We all have a story. Whether we like it or not, our history often informs the life and behavior we know as adults. Unfortunately, sometimes our stories include experiences of abuse or neglect, which can bring lasting repercussions throughout life. Perhaps you didn’t experience any abusive or neglectful experiences; maybe someone you lived with did. More often than we realize, we interact with people who experienced exposure to violence in the home or community, physical, emotional, or sexual abuse or losing a family member to suicide. All of which are traumatic for the person experiencing them and the person who bears witness to them.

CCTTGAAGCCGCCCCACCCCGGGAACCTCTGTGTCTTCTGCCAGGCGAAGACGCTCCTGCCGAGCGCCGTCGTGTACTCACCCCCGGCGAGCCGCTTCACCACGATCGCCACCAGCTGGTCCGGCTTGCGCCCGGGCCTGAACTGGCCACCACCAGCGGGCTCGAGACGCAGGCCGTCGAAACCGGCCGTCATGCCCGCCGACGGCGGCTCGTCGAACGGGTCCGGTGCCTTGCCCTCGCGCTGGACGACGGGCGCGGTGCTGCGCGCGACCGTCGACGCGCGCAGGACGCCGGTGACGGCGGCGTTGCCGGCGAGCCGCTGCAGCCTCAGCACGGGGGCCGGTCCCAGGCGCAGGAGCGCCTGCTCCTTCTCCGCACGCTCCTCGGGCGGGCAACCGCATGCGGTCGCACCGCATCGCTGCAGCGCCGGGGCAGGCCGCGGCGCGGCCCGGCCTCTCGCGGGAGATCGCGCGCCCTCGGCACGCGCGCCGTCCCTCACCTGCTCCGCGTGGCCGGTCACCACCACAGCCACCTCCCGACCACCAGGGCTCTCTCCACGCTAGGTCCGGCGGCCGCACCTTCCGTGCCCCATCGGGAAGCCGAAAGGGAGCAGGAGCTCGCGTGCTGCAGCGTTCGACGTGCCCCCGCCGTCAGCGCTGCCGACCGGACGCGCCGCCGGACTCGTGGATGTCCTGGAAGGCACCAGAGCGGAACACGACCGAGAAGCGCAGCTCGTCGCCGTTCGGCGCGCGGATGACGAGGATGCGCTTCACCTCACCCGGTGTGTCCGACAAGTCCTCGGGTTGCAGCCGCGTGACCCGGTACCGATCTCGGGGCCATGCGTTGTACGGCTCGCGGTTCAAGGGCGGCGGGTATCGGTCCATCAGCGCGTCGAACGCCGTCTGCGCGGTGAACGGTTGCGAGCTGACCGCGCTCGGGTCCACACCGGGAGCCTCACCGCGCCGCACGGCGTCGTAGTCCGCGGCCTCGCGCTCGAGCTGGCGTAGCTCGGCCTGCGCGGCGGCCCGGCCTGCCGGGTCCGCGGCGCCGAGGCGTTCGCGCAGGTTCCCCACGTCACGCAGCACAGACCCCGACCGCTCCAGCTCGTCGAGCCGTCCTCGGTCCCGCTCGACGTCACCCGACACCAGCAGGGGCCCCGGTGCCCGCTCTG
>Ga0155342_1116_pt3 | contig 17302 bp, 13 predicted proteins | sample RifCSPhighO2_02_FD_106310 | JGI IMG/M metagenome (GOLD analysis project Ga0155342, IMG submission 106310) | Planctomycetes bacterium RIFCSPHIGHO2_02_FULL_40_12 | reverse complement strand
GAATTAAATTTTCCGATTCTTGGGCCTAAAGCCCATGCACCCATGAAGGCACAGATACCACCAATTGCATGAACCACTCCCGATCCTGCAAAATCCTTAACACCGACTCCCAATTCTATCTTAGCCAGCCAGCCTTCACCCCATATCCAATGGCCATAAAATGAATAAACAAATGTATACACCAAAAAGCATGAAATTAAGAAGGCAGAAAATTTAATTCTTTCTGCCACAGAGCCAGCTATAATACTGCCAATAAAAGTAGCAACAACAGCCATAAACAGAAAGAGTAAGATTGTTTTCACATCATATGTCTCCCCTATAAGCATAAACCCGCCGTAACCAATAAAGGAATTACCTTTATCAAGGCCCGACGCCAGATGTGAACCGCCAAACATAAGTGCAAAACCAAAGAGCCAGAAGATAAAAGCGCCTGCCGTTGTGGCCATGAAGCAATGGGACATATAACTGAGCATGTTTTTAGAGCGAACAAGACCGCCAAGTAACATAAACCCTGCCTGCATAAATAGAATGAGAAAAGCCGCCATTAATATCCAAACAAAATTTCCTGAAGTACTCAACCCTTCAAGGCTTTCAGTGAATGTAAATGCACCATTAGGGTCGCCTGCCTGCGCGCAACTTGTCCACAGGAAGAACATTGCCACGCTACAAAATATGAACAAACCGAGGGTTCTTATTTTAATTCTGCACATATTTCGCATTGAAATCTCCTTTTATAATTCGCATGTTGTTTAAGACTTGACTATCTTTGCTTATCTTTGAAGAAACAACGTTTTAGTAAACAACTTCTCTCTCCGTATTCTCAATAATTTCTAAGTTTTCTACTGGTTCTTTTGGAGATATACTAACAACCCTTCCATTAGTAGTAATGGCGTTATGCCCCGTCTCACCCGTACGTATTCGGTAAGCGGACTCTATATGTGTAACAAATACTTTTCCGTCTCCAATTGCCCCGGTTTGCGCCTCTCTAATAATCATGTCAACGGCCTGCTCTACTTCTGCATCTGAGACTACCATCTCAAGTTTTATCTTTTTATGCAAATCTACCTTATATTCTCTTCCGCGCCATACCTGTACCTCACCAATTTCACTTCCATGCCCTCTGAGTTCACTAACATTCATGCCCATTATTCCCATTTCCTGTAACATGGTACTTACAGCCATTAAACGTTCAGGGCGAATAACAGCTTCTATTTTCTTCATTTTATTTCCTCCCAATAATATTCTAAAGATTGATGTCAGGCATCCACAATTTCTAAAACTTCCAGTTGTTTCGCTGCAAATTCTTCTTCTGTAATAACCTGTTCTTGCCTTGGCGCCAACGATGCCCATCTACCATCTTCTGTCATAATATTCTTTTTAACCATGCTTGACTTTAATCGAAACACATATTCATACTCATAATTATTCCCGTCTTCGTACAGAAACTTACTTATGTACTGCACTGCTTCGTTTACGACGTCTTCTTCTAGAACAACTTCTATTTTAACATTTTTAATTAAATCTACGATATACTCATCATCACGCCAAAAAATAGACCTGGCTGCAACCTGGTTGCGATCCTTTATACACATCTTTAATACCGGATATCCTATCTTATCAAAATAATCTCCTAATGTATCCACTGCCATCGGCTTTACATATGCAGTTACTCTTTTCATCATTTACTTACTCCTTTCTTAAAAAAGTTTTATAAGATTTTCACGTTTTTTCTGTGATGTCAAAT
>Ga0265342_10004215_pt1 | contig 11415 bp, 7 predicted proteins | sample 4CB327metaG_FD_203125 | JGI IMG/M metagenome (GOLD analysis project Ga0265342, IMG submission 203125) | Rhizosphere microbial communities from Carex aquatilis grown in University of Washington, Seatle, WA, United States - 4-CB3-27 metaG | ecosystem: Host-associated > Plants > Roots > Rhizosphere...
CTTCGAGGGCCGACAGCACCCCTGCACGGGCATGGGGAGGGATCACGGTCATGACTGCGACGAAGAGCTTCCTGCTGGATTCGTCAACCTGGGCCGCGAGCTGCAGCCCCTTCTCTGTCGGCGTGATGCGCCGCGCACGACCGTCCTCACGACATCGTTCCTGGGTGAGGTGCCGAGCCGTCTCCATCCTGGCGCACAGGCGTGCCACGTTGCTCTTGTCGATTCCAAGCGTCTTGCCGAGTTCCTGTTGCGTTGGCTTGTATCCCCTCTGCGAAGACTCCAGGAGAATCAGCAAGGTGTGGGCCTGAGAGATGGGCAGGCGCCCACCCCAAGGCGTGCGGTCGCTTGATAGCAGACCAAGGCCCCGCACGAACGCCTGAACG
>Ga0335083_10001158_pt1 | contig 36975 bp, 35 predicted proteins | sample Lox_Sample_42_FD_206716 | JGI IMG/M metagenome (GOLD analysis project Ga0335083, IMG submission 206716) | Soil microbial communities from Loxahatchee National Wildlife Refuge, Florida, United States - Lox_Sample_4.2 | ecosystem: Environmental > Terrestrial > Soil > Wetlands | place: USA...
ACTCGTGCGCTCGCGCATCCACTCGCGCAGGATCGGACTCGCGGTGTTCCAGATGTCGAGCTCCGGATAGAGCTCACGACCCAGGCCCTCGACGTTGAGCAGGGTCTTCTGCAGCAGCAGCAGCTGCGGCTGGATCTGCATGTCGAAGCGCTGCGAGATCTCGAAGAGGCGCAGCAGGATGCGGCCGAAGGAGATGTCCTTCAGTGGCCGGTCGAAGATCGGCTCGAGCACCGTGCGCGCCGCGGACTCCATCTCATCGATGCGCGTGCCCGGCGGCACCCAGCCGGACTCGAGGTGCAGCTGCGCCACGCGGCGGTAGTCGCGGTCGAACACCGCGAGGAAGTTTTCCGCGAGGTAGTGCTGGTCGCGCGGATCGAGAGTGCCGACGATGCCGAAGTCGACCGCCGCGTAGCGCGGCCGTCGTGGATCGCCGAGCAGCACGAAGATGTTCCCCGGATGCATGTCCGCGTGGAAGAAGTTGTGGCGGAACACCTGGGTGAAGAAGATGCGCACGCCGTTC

Other challenges that may significantly impact a person’s life and development include parental or caregiver substance misuse, parental separation or abandonment, or their mental health challenges. Poverty, illness, natural disasters, war, or other catastrophic events can also impact lifestyles, dreams, and physical or emotional health. Generational or racial trauma often plays a role in the impact on a child’s functioning and development. We may not be aware of the histories of the people around us; we only see the evidence of their pain and anguish.
Adverse Childhood Experiences (ACE)